Town Hall East hosted local history buff Jack Neely as its featured speaker at the group’s Monday night meeting. Neely has been collecting interesting tidbits of Knoxville’s past and reporting these stories in local newspapers and publishing them in books for years.
Most folks remember his “hidden history” features in the now-defunct Metro Pulse weekly. Neely’s current focus is as co-head of the Knoxville History Project (along with former Ijams Nature Center executive director Paul James), which is housed downtown on Vine Street.
A crowd of nearly 100 turned out at the Eastminster Presbyterian Church fellowship hall to hear Neely talk about East Knoxville’s history. He seamlessly spun yarns dating back to the mid-1880s, starting with early settlers like Ferdinand Beaman, whose Lake Outtasee and Beaman Lake helped foster the fun aspect of East Knoxville, through the later baseball games and July 4th and Labor Day festivals at Chilhowee Park.
Neely spoke of the national attention that came to Knoxville during the 1910 and 1913 Appalachian Exhibitions at Chilhowee Park, as well as the first Knoxville electric trolley line from downtown to the park. He traced Cal Johnson’s history from slavery to his post-Civil War grave-relocation work and then on to horse racing, operating saloons, real estate ventures and his starting one of the first movie theatres – this one on Central Avenue (the old Joy Theatre, newly reopened as classics, horror and early-film venue Central Cinema), and Johnson’s other ventures.
Many attendees were surprised to learn of the many other East Knoxville firsts like football games (back then even the University of Tennessee made use of that East Knoxville field), and the many famous jazz performances, R&B and rock ’n’ roll music events at Chilhowee Park, the annual music festival started in 1889 that included opera, and the first plane landings along Speedway Circle.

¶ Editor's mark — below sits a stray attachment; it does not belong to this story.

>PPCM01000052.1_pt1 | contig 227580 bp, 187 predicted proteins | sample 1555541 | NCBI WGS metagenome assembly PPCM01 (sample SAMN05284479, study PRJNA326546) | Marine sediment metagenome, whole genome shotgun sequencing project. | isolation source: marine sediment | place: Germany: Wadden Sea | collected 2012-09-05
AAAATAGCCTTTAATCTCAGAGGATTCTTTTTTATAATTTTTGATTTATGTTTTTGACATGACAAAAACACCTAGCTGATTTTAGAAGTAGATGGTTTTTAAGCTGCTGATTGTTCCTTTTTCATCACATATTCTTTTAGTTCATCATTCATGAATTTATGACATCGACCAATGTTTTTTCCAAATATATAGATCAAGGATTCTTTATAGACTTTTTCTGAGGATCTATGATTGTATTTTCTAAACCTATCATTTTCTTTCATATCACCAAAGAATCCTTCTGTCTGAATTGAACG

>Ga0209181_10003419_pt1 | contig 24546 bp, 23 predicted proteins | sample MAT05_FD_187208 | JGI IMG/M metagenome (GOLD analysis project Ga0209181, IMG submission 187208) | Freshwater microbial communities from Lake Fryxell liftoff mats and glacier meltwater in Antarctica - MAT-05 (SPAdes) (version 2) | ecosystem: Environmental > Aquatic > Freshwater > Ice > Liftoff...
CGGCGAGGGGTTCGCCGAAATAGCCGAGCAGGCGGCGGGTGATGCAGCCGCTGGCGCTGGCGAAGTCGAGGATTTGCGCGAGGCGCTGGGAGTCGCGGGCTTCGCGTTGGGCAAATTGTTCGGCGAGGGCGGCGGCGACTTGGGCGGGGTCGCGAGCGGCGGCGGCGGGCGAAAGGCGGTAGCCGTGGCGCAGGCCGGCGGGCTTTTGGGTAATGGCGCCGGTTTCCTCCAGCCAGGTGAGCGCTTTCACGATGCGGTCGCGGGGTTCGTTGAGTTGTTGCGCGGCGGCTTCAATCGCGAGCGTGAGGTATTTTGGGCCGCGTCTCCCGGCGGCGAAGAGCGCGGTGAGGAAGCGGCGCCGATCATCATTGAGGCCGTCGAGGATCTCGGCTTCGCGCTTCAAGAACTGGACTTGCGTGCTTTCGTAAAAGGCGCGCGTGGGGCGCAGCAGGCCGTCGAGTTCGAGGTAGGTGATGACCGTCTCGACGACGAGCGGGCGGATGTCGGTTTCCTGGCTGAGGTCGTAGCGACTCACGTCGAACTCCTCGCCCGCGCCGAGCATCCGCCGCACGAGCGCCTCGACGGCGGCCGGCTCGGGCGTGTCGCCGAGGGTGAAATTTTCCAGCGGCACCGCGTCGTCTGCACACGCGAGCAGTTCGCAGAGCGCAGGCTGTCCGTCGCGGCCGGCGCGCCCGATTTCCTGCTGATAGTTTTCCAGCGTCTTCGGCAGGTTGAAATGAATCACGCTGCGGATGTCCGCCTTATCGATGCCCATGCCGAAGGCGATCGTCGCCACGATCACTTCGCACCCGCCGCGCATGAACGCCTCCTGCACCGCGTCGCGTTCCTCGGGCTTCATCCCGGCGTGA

Raconteur Neely finished his talk with the commercial history surrounding the Burlington business district and engaged folks in a discussion of the ongoing Knoxville History Project, of which he is executive director. His colleague, James, KHP’s development director, set up a display in the back of the room and sold an assortment of History Project books to interested attendees.
There is a lot to be proud of out East – a history to celebrate and build upon. The current Magnolia Corridor streetscape project by the city, the restoration of the Burlington business facades, and the recent dedication and opening of The Change Center are hopefully just the tip of the new East Knoxville redevelopment.
Town Hall East’s next community meeting will be held on the second Monday in March. That March 11 meeting will feature a briefing from local school officials on progress and activities in area schools.